This is a fuseki pattern I have been experimenting with a lot recently. I'm sure it has another name, and I can't believe I would be the only one to use it, so if it has another name, please tell me. -- BlueWyvern
Lately I've been trying this out a lot and it has been working really well. It seems to work particularly well against players who don't think through the opening really well. A lot of the time people first of all play nirensei automatically. This seems to be particularly unsuited for this opening because it allows me an approach at a. This seems like the perfect direction to approach from, especially if the opponent absentmindedly extends like in the next diagram. At b seems a much better answer to this fuseki, because it leaves Black without as nice an approach move. Another nice feature is that c seems a perfectly fine answer to a white approach, either to Black's komoku or to mokuhazushi, leaving Black in good shape up top.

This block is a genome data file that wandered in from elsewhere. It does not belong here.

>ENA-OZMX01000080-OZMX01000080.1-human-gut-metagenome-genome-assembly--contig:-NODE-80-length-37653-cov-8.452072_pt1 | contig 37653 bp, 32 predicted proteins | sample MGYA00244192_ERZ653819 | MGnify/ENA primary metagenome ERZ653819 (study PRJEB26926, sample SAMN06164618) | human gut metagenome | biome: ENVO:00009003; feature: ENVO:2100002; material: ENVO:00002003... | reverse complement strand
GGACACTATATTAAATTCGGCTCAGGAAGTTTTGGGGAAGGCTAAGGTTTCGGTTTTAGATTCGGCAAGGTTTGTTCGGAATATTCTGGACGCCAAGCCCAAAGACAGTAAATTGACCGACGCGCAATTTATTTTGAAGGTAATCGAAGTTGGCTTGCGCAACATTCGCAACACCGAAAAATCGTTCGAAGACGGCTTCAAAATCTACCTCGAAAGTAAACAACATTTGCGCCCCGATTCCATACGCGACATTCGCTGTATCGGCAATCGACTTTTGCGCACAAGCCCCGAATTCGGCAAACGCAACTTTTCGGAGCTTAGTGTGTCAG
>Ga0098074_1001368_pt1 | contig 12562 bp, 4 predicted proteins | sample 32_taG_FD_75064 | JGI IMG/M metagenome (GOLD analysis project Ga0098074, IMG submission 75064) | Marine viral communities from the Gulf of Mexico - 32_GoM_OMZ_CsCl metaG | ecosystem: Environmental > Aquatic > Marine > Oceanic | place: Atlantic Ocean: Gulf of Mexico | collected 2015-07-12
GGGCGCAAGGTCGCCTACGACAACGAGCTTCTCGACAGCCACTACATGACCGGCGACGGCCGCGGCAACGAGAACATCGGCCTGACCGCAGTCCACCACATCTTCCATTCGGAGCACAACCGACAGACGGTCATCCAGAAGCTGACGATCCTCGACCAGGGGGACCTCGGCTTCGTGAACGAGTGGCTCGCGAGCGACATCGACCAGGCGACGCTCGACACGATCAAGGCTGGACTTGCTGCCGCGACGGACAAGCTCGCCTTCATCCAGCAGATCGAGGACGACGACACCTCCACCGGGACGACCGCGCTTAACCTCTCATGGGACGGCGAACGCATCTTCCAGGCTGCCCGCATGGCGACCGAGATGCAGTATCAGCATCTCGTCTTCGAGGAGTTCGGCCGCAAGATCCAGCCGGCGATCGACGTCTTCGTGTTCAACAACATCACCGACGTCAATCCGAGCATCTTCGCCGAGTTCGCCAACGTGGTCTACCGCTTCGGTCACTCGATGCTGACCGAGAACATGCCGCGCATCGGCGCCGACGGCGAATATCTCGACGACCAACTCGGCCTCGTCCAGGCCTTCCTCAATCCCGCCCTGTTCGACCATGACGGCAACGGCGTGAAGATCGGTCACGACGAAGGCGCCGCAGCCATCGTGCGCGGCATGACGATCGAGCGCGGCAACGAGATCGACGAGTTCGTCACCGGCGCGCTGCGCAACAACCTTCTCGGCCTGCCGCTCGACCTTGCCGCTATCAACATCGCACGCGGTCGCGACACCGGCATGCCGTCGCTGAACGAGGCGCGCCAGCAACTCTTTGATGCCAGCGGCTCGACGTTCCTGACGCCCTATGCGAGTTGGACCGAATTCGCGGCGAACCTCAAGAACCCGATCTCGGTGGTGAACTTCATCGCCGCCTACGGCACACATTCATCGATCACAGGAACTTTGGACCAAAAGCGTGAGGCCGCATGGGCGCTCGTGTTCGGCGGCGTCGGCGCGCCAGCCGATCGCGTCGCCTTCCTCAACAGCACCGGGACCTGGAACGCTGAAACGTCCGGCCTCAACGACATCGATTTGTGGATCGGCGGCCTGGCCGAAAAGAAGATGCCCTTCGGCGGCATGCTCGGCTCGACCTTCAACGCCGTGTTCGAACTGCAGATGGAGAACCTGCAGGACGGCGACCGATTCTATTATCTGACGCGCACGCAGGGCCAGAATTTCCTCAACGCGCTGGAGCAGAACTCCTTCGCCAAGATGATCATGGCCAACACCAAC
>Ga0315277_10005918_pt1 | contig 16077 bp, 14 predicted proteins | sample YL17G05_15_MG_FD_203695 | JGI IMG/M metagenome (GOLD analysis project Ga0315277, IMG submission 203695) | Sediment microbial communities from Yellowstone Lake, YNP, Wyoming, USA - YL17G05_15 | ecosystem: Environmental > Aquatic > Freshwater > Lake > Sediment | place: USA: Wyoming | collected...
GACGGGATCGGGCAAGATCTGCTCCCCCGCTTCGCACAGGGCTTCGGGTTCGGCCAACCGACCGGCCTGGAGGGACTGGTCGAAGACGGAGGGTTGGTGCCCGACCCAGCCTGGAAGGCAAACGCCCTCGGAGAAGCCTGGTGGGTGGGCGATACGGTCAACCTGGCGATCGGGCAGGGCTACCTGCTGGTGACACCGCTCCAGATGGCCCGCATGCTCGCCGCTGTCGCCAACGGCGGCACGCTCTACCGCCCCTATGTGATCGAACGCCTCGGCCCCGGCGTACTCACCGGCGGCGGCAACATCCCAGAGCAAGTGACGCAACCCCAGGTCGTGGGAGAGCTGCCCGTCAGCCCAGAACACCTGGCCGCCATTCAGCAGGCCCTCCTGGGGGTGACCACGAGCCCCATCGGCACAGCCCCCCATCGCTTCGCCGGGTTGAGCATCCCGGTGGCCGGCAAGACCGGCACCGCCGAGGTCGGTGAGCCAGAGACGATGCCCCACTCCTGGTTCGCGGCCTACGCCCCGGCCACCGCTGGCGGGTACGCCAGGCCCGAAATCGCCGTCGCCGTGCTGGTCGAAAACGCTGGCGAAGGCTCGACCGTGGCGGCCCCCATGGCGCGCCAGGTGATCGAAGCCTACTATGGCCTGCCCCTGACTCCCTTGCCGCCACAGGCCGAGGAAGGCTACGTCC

I've found that _many_ players respond to this opening in this fashion. First of all, they always play nirensei without regard to the rest of the board. Next, they avoid the complications of a pincer automatically by extending, and then automatically approach the mokuhazushi from the 3-4 point. Usually I end up dominating the rest of the game after this point. Maybe you could almost call this a "trick" fuseki?
In three games, Black's next move was a. White won two of those three games, though. The most popular next move for Black was b, and Black won three out of four games played that way.
As for the marked stone being an 'absentminded' play - well, it was played by Cho Hun-hyeon in 1995 and although he lost, he was playing Yi Ch'ang-ho so it may not be because the move was bad. 9 dans don't tend to play absentmindedly. That game continued up to 10 and a big fight started.
Although the marked play above is not good at making territory, it threatens the black stones above more than a play at b. For instance, an invasion at a may be possible later. The marked stone and the stone two lines to the left of it are a strong and influential way to play.
I think that maybe the reason you have such success with this fuseki is that you have thought about it a lot, and is more indicative of your strength with a fuseki you like, rather than the strength of the fuseki itself. For instance, I like playing nirensei with Black a lot more than the Chinese, and my success rate is much higher with nirensei. No one could argue that the Chinese is a bad opening for Black!